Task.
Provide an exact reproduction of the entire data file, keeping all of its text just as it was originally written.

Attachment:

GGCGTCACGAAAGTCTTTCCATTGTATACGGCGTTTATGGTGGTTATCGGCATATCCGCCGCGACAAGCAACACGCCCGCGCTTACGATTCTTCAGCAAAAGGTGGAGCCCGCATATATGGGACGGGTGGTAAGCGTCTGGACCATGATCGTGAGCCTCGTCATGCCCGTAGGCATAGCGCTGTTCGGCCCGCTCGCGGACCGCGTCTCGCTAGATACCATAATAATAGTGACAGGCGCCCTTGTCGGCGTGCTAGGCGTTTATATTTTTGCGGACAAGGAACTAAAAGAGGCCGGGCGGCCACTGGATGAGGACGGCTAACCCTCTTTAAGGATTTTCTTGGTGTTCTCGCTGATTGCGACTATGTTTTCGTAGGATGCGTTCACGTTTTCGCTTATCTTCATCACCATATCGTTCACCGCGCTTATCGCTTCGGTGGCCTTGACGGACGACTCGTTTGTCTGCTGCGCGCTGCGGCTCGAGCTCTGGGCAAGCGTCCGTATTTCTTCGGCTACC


GGCGTCACGAAAGTCTTTCCATTGTATACGGCGTTTATGGTGGTTATCGGCATATCCGCCGCGACAAGCAACACGCCCGCGCTTACGATTCTTCAGCAAAAGGTGGAGCCCGCATATATGGGACGGGTGGTAAGCGTCTGGACCATGATCGTGAGCCTCGTCATGCCCGTAGGCATAGCGCTGTTCGGCCCGCTCGCGGACCGCGTCTCGCTAGATACCATAATAATAGTGACAGGCGCCCTTGTCGGCGTGCTAGGCGTTTATATTTTTGCGGACAAGGAACTAAAAGAGGCCGGGCGGCCACTGGATGAGGACGGCTAACCCTCTTTAAGGATTTTCTTGGTGTTCTCGCTGATTGCGACTATGTTTTCGTAGGATGCGTTCACGTTTTCGCTTATCTTCATCACCATATCGTTCACCGCGCTTATCGCTTCGGTGGCCTTGACGGACGACTCGTTTGTCTGCTGCGCGCTGCGGCTCGAGCTCTGGGCAAGCGTCCGTATTTCTTCGGCTACC